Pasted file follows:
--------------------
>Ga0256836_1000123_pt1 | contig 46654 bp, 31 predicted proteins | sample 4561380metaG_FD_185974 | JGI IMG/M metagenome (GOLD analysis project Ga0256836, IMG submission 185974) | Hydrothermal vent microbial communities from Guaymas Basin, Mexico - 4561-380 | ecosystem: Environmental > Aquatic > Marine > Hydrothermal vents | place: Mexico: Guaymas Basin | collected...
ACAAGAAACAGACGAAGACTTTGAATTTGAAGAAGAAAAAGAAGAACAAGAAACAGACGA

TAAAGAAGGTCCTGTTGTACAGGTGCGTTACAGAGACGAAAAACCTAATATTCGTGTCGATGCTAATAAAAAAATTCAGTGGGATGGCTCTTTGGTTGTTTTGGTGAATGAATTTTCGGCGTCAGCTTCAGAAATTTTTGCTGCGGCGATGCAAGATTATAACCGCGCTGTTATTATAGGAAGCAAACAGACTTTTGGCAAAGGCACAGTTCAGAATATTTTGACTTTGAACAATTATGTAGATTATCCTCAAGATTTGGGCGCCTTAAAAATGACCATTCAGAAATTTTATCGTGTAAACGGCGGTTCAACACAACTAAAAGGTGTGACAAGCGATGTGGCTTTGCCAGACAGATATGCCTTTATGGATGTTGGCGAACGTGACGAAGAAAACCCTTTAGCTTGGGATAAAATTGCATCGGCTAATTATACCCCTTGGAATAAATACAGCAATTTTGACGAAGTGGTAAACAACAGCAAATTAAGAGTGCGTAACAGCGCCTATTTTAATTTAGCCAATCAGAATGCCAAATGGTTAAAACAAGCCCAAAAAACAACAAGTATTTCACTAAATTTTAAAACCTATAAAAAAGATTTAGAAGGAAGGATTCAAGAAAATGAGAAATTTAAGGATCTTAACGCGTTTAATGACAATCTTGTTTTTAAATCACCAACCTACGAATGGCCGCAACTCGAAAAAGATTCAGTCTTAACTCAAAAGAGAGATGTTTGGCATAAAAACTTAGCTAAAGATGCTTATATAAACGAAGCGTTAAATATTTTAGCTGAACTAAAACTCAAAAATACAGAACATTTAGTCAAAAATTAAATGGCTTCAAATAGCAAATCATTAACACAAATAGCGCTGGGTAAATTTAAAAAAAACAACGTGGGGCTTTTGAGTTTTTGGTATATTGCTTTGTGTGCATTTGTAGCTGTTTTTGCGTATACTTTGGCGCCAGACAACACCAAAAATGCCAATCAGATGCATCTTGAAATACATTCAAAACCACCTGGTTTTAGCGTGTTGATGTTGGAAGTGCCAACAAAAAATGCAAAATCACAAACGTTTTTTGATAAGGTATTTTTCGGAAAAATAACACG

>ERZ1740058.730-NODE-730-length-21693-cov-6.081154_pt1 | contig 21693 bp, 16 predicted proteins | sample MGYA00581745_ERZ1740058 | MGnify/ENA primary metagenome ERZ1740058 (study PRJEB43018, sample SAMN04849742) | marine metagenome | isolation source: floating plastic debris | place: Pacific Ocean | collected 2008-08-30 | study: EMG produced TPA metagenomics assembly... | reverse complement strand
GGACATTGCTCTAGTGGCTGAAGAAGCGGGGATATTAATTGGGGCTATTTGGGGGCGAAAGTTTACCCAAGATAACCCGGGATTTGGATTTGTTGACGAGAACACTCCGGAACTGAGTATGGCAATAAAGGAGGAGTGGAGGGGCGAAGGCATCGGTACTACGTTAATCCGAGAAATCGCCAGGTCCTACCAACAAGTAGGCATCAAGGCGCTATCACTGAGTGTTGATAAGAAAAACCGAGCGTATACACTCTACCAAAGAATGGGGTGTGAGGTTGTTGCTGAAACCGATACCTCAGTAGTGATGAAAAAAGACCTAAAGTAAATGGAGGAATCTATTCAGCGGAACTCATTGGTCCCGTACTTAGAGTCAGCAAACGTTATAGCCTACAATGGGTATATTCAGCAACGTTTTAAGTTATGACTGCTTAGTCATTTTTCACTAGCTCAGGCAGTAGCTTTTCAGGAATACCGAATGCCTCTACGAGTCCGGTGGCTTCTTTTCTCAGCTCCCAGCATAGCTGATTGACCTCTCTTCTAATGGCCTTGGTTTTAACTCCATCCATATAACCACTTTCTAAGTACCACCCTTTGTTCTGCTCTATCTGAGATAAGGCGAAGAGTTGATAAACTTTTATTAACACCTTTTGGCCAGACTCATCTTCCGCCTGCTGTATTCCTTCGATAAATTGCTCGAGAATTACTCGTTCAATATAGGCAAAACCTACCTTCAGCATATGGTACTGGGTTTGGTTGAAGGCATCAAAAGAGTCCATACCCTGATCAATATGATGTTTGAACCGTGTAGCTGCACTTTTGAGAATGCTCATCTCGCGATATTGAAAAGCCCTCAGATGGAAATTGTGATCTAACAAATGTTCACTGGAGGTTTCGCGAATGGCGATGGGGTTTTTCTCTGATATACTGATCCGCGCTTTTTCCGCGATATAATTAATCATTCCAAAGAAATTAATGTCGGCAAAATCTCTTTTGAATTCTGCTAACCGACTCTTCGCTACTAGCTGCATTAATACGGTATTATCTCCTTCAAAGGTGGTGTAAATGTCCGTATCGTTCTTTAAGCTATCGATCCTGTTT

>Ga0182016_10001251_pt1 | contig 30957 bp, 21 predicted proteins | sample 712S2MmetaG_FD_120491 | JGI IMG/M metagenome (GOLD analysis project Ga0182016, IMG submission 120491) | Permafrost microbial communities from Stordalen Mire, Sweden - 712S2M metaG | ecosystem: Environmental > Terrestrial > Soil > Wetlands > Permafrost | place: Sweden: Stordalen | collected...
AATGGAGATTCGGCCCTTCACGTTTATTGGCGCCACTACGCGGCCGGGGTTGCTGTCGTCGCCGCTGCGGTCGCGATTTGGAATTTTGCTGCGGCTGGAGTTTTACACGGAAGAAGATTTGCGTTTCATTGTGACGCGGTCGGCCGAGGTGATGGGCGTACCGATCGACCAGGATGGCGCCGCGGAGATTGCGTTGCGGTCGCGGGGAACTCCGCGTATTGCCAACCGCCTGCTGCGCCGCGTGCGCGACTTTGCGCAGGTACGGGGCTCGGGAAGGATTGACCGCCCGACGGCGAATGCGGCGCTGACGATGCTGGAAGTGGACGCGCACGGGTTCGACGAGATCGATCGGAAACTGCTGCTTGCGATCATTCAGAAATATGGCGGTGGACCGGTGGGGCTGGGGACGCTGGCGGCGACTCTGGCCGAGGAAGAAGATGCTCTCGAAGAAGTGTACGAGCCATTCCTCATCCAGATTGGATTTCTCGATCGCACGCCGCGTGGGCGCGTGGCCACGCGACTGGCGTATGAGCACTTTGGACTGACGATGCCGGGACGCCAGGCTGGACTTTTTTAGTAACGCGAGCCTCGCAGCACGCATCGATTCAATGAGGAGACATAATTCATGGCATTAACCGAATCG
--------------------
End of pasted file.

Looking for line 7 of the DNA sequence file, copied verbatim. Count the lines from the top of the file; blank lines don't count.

AATGGAGATTCGGCCCTTCACGTTTATTGGCGCCACTACGCGGCCGGGGTTGCTGTCGTCGCCGCTGCGGTCGCGATTTGGAATTTTGCTGCGGCTGGAGTTTTACACGGAAGAAGATTTGCGTTTCATTGTGACGCGGTCGGCCGAGGTGATGGGCGTACCGATCGACCAGGATGGCGCCGCGGAGATTGCGTTGCGGTCGCGGGGAACTCCGCGTATTGCCAACCGCCTGCTGCGCCGCGTGCGCGACTTTGCGCAGGTACGGGGCTCGGGAAGGATTGACCGCCCGACGGCGAATGCGGCGCTGACGATGCTGGAAGTGGACGCGCACGGGTTCGACGAGATCGATCGGAAACTGCTGCTTGCGATCATTCAGAAATATGGCGGTGGACCGGTGGGGCTGGGGACGCTGGCGGCGACTCTGGCCGAGGAAGAAGATGCTCTCGAAGAAGTGTACGAGCCATTCCTCATCCAGATTGGATTTCTCGATCGCACGCCGCGTGGGCGCGTGGCCACGCGACTGGCGTATGAGCACTTTGGACTGACGATGCCGGGACGCCAGGCTGGACTTTTTTAGTAACGCGAGCCTCGCAGCACGCATCGATTCAATGAGGAGACATAATTCATGGCATTAACCGAATCG